Saturday, October 13, 2012

Film Review: The Exam

"The Exam"  *** (out of ****)

The 48th annual Chicago International Film Festival has started this weekend and I have managed to already attend a few screenings.

As most readers know, every year when the CIFF comes to town I always like to attend screenings for the Hungarian films, since I am Hungarian and like to keep up with cinema from Hungary. This year only one Hungarian movie was playing at the fest. Naturally I made sure to attend the screening.

"The Exam" (2012,  A Vizsga) takes places in 1957 Budapest and revolves around the secret police and a test of loyalty members are subjected to.

The importance here is that the film takes place in 1957. There was an uprising in 1956 as Hungarians tried to get the Soviet Communist out of Hungary. It was a failed attempt, for a few reasons, "The Exam" shows us the aftermath of that experience.

In the past I have complained that many modern Hungarian films, which I have seen at various festivals, are "too Hungarian". That is not to say they are bad movies, I just wonder if a non-Hungarian audience will be able to comprehend the meaning the film would have to Hungarians. The movies are too much about Hungarian history. "The Exam", while dealing with a specific time in Hungary, is actually broad enough that it should be able to enjoy cross-over appeal.

The film, much like the German film, "The Lives of Others" (2007) shows us the world of secret police and double-crossings. The power the government had over its people and how no one was above suspicion. "The Lives of Others" was a bit more epic in its feel and scope, whereas
"The Exam" is more limited in its impact. Mostly because we are dealing with a smaller group of characters. We don't fully see the far reaching power the Communist had over its people. Or at least I didn't come away feeling the movie had shown us that.

Andras Jung (Zsolt Nagy, a familiar face in Hungarian cinema. You might remember him in "Kontroll" (2005) and "Children of Glory" (2006, Szabadsag, Szerelem), both of which I have reviewed) is a hot-shot young member of the secret police. According to his superior, Pal Marko (Janos Kulka, who also appeared in "Kontroll" and "The Last Blues" (2002, Az Utolso Blues), Andras is his best and most trusted man. A true believer in the party. But what Andras doesn't know is that his loyalty must be tested, despite Pal's opinion. Andras must be observed and recorded, under constant surveillance. In order to make things interesting Pal and other party members like Emil Kulcsar (Peter Scherer) have created a situation where they feel Andras' loyalty will be put to the ultimate test.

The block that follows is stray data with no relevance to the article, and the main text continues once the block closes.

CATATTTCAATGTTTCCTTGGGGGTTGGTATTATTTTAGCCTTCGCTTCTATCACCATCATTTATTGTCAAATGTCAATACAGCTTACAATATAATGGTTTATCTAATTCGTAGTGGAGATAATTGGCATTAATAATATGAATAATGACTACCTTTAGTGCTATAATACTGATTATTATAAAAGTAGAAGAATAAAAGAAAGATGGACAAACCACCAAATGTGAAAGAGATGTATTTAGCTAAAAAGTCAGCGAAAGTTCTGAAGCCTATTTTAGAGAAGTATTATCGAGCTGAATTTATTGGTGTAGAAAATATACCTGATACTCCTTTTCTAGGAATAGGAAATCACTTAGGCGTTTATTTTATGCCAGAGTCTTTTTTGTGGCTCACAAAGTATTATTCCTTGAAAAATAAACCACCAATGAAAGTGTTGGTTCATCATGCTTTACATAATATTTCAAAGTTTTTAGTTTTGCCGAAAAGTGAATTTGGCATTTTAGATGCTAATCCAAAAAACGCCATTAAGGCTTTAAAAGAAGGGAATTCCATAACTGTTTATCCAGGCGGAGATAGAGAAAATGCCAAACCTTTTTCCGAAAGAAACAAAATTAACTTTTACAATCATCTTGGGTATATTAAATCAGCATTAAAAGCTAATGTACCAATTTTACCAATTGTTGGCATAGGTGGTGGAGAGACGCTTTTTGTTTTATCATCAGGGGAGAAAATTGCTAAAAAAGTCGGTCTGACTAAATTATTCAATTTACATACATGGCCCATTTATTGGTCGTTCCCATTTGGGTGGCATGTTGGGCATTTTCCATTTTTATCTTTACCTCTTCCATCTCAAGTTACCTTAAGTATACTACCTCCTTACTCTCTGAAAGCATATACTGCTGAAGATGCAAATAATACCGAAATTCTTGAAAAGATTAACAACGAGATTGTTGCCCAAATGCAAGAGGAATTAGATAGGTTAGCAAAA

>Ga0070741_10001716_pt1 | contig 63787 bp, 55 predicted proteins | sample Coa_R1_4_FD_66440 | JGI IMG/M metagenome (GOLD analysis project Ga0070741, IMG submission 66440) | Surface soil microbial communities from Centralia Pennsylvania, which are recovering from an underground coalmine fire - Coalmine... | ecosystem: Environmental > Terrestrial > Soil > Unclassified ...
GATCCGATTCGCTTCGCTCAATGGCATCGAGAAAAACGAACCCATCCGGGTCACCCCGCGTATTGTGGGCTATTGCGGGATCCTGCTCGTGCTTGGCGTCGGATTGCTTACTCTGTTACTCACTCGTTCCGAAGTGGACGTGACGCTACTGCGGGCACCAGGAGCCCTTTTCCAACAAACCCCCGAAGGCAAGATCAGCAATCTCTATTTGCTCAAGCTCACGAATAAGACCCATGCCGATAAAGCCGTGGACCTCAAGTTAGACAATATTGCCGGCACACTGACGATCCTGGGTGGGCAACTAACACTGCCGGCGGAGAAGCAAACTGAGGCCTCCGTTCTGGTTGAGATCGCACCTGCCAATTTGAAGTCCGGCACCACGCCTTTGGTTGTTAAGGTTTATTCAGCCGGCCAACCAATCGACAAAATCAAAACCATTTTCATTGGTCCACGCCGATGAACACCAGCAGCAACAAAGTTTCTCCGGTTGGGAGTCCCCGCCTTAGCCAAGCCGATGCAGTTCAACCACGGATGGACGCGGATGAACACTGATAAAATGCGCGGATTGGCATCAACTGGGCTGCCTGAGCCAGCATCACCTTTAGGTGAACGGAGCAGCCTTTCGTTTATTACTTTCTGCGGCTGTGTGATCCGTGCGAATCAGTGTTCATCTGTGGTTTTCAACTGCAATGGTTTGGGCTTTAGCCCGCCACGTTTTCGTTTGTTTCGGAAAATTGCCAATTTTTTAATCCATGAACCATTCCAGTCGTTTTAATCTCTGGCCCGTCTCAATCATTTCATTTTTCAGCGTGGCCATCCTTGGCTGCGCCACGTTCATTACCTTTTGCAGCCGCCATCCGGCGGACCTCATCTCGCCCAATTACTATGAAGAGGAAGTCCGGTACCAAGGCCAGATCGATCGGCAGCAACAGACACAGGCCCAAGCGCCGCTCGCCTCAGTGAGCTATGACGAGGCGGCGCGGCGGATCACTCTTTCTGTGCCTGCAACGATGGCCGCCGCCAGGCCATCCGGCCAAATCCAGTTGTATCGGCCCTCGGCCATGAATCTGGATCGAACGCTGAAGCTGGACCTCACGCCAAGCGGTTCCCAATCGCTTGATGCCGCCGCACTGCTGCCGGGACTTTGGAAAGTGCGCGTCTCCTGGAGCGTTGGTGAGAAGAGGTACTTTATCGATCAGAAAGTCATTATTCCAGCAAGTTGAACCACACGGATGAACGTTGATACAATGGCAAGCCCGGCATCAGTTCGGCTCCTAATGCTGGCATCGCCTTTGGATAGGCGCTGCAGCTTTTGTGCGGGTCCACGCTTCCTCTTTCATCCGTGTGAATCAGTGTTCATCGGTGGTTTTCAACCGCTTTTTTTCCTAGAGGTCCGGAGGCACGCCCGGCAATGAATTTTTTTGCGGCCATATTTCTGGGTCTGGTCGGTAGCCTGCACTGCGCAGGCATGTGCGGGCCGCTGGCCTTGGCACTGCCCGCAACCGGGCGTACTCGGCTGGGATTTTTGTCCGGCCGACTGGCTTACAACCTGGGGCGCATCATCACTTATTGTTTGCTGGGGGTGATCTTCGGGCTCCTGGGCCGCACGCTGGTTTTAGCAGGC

By keeping Andras under such wraps certain discoveries are made, such as, a love interest. He has been seeing a woman, Eva (Gabriella Hamori, a very young and beautiful actress who has appeared in some very good movies. She was in "The Last Report On Anna" (2010, Utolsa Jelentes Annarol) which I saw at the fest and have reviewed). The party knows nothing about this woman but when they do find out about her we are led to believe there may be more to her than meets the eye.

The film was directed by Peter Bergendy. It is only his second feature film. His first film was an enjoyable, if slight, romantic comedy, "Stop! Mom Theresa" (2003, Allitsatok Meg Terezanyut) which was where I first saw Hamori act.

Bergendy has a good eye. I thought that at the time when I saw his first movie. He knew how to visually set-up a joke and with this movie he shows he knows how to create suspense. One very effective scene deals with Andras beginning to realize what is going on and Pal trying to escape from being seen.

The script was written by Norbert-Kobli, who wrote a comedy called "Made in Hungary" (2009) which I also saw at the CIFF. You wouldn't think either of these men would make a movie like "The Exam" with their prior experience but they pull things off nicely.

"The Exam" works because it creates a nice atmosphere. It has good suspenseful scenes, does a nice job of creating a time period, has good acting, especially by Hamori and Kulka and an interesting theme. The movie resembles a puzzle as we try to piece everything together only we keep losing the pieces and are never quite sure what the final product is suppose to look like.

Viewers that enjoyed "The Lives of Others" I would be willing to bet would get something out of this movie. Sadly though, "The Exam" has one setback which will prevent it from finding distribution in the U.S., it is a Hungarian movie. For whatever reason, Hungarian films are not distributed in this country. That's why the CIFF is so important. Many times it is our only opportunity to see particular films. And many times we will discover little gems like "The Exam" which would otherwise go unnoticed.